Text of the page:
By the late 19th century, passenger trains had become the dominant mode of intercity travel in the United States, and in many countries in the world. Innovations were already being made in improving speeds and amenities for passengers on these trains. However, at that time, rail travel was potentially dangerous due to increasing speeds, often poor quality track, and lack of train control technologies. As a result, train wrecks, many involving injury or death of passengers and crew members, were very common. (These wrecks often became a subject in many railroad ballads). In 1893, New York Central and Hudson River Railroad locomotive #999 allegedly became the first locomotive to ever break the 100 mile per hour speed record. However, the accuracy of this claim has been disputed by many railroad scholars. This first confirmed case of a train breaking the 100 mile per hour speed record was the British locomotive Flying Scotsman in November 1934.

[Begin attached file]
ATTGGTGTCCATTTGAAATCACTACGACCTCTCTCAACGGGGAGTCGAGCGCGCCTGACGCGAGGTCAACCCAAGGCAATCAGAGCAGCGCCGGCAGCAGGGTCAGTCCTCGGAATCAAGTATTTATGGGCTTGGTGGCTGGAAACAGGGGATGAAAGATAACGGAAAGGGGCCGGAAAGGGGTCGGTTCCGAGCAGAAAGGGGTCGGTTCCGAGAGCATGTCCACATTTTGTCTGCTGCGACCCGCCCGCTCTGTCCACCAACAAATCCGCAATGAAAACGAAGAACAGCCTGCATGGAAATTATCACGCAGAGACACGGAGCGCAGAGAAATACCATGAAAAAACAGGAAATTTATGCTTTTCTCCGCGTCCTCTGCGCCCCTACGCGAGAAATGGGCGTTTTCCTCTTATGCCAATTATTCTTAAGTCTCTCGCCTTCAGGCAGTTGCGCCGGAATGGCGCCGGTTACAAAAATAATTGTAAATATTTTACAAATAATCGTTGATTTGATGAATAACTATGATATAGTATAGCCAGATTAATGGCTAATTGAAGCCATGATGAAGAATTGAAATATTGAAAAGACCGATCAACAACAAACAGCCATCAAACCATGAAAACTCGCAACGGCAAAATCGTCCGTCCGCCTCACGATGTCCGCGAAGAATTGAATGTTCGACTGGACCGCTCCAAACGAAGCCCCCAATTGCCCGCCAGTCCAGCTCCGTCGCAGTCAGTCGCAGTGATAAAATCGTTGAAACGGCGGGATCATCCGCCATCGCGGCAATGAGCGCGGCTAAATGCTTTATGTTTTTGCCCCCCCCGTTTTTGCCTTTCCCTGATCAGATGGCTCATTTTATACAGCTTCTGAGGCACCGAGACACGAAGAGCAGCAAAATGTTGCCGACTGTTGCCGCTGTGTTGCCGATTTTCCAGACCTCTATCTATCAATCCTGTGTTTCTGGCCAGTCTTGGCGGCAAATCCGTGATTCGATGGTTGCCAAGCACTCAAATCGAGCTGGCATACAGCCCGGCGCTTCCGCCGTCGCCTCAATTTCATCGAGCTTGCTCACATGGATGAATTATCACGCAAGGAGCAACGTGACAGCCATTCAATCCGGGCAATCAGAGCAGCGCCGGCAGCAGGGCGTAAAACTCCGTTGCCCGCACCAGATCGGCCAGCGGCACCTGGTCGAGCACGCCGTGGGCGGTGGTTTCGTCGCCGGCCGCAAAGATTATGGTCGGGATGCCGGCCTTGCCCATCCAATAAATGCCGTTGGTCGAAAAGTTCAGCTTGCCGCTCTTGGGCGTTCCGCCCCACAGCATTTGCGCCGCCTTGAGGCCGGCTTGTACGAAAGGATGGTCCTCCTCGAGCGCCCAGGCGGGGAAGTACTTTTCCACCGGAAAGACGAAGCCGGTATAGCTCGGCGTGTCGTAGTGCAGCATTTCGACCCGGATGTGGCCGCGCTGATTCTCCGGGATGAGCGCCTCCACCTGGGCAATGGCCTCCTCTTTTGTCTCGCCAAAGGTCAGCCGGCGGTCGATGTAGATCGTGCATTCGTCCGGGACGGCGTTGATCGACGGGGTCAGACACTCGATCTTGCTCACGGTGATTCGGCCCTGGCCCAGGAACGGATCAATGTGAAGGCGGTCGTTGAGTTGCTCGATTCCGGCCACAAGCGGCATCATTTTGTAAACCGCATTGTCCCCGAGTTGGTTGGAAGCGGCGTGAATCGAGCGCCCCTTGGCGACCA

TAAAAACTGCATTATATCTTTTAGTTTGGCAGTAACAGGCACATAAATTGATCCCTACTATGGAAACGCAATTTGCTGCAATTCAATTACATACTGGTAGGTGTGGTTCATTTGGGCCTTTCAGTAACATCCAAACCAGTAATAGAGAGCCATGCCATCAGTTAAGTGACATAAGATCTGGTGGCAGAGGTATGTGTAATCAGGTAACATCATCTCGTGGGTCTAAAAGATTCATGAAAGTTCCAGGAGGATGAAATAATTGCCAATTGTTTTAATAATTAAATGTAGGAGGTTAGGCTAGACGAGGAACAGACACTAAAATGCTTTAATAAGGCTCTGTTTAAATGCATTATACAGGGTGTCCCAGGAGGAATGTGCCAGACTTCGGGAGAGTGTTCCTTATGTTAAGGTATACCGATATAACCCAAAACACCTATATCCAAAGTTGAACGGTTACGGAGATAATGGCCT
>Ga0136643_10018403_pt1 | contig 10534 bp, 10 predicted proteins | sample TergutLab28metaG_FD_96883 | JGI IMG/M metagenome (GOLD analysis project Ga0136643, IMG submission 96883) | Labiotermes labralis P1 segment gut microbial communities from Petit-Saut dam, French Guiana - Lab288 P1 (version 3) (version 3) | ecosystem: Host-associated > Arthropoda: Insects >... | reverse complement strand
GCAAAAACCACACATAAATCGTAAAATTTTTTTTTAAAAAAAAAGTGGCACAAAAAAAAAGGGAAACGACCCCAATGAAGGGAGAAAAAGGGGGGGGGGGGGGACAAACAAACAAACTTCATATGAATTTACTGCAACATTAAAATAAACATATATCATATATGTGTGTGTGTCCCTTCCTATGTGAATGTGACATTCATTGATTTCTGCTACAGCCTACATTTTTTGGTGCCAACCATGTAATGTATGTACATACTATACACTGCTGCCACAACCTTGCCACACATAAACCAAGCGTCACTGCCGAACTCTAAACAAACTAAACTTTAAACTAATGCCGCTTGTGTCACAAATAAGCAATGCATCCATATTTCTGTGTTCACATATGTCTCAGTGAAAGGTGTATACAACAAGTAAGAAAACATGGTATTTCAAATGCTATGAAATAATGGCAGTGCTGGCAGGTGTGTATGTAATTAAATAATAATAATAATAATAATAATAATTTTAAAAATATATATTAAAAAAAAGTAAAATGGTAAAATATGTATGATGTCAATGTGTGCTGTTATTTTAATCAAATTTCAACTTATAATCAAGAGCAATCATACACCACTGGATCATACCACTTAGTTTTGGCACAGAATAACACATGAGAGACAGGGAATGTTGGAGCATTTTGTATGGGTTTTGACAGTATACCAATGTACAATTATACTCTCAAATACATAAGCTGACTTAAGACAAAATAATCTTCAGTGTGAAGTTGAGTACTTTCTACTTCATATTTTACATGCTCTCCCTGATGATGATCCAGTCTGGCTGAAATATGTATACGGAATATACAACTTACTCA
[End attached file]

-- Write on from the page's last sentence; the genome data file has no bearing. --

Improvements in amenities for passengers also were being done. in the mid to late 19th century, most passenger cars were still made mostly of wood. Steel heavyweight cars didn’t come on the scene until the beginning of the 20th century. Also, most passenger rail equipment were coaches or baggage, or in some cases, “combines” of the two. Other types of passenger rail cars, such as dining and sleeping cars, didn’t arrive at the station until 1867, when George Pullman’s Pullman Palace Car Company was founded.
The Pullman Palace Car Company would later become just the Pullman Car Company. Founded in Pullman, Illinois, just outside of Chicago. The company was the inventor of more than just sleeping and dining cars. They also invented the parlor car, club car, and the observation car, all of which were designed for wealthier passengers. The latter of these passenger car types is designed to be put on the end of a train. We’ll go into more detail on each of these car types in future posts.